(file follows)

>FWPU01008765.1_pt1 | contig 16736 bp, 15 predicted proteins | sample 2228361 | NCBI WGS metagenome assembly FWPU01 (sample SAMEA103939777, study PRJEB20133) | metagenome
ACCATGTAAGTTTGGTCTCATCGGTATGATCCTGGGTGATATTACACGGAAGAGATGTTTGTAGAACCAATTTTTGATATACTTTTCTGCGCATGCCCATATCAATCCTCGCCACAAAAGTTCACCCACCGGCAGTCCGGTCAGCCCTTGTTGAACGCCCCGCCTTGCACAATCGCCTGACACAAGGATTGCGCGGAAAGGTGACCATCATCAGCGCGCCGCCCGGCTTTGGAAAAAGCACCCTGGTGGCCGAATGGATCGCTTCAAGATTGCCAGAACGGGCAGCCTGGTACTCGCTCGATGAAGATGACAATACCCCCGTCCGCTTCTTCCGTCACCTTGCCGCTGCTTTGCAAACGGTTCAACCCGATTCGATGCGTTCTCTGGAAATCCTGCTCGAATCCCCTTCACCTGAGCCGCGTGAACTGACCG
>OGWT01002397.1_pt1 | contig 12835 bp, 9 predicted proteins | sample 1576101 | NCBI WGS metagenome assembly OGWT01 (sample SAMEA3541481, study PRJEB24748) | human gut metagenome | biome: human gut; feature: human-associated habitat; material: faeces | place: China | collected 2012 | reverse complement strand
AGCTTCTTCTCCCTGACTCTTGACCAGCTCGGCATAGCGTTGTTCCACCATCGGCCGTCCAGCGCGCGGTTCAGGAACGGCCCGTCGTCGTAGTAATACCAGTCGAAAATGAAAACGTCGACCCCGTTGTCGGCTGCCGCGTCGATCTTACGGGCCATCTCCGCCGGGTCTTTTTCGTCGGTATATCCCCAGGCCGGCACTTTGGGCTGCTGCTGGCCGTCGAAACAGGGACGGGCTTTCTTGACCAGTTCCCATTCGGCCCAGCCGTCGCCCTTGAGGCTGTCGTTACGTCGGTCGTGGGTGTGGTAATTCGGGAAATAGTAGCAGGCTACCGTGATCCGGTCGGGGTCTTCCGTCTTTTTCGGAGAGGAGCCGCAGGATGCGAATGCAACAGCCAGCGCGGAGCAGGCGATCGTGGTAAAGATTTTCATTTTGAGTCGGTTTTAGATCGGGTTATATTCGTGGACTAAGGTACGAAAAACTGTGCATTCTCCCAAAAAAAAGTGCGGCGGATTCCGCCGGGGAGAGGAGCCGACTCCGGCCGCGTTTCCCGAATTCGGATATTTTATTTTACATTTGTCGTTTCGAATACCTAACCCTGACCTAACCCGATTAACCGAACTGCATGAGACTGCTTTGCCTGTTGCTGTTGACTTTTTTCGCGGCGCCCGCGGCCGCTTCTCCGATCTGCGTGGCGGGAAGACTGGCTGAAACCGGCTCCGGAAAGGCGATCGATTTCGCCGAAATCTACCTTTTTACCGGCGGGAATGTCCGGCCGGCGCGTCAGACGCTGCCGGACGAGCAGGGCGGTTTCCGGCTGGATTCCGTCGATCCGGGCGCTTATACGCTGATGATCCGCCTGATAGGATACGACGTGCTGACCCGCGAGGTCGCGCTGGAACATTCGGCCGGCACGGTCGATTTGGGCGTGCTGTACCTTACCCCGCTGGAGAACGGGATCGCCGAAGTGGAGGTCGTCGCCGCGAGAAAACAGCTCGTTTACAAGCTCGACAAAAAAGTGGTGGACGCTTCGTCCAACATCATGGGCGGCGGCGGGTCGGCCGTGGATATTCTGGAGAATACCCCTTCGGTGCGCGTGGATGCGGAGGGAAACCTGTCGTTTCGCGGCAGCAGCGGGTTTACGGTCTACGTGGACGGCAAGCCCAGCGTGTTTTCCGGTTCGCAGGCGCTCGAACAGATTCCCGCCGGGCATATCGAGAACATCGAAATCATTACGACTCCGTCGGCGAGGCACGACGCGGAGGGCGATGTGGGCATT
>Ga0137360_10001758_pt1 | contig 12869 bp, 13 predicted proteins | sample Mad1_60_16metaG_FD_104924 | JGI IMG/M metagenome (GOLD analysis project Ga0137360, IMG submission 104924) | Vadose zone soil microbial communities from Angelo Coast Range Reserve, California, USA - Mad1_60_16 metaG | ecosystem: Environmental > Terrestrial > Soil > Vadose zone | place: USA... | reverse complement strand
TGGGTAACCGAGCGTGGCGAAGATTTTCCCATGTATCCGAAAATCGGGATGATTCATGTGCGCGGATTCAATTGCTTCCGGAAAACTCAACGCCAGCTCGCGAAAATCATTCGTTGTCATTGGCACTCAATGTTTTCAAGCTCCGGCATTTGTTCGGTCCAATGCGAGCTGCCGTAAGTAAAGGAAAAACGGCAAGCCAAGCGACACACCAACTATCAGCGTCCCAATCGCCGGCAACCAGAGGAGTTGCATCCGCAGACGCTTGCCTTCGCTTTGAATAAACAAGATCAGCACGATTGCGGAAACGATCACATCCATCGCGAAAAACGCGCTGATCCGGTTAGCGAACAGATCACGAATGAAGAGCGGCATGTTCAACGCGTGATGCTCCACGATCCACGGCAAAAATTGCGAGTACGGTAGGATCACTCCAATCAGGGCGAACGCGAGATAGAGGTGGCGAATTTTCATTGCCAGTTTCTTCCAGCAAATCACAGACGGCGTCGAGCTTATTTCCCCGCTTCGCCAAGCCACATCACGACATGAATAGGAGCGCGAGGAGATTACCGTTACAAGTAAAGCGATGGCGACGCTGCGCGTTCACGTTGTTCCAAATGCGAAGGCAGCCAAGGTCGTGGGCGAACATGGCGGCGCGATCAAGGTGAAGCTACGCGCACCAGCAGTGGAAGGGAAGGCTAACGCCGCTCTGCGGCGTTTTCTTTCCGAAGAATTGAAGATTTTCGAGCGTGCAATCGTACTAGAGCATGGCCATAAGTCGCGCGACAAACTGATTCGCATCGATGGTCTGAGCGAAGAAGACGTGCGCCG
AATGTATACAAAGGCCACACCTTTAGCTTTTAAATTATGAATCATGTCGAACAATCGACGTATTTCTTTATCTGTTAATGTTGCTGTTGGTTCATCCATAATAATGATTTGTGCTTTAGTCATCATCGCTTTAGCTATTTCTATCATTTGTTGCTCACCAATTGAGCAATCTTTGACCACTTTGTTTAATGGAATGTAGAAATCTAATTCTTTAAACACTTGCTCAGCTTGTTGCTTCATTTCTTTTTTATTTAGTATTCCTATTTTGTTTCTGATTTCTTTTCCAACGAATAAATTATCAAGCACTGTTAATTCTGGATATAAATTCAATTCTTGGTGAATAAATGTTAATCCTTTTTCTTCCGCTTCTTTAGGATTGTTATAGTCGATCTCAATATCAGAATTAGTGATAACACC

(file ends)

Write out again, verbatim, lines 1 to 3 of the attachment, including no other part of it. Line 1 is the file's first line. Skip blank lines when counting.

>FWPU01008765.1_pt1 | contig 16736 bp, 15 predicted proteins | sample 2228361 | NCBI WGS metagenome assembly FWPU01 (sample SAMEA103939777, study PRJEB20133) | metagenome
ACCATGTAAGTTTGGTCTCATCGGTATGATCCTGGGTGATATTACACGGAAGAGATGTTTGTAGAACCAATTTTTGATATACTTTTCTGCGCATGCCCATATCAATCCTCGCCACAAAAGTTCACCCACCGGCAGTCCGGTCAGCCCTTGTTGAACGCCCCGCCTTGCACAATCGCCTGACACAAGGATTGCGCGGAAAGGTGACCATCATCAGCGCGCCGCCCGGCTTTGGAAAAAGCACCCTGGTGGCCGAATGGATCGCTTCAAGATTGCCAGAACGGGCAGCCTGGTACTCGCTCGATGAAGATGACAATACCCCCGTCCGCTTCTTCCGTCACCTTGCCGCTGCTTTGCAAACGGTTCAACCCGATTCGATGCGTTCTCTGGAAATCCTGCTCGAATCCCCTTCACCTGAGCCGCGTGAACTGACCG
>OGWT01002397.1_pt1 | contig 12835 bp, 9 predicted proteins | sample 1576101 | NCBI WGS metagenome assembly OGWT01 (sample SAMEA3541481, study PRJEB24748) | human gut metagenome | biome: human gut; feature: human-associated habitat; material: faeces | place: China | collected 2012 | reverse complement strand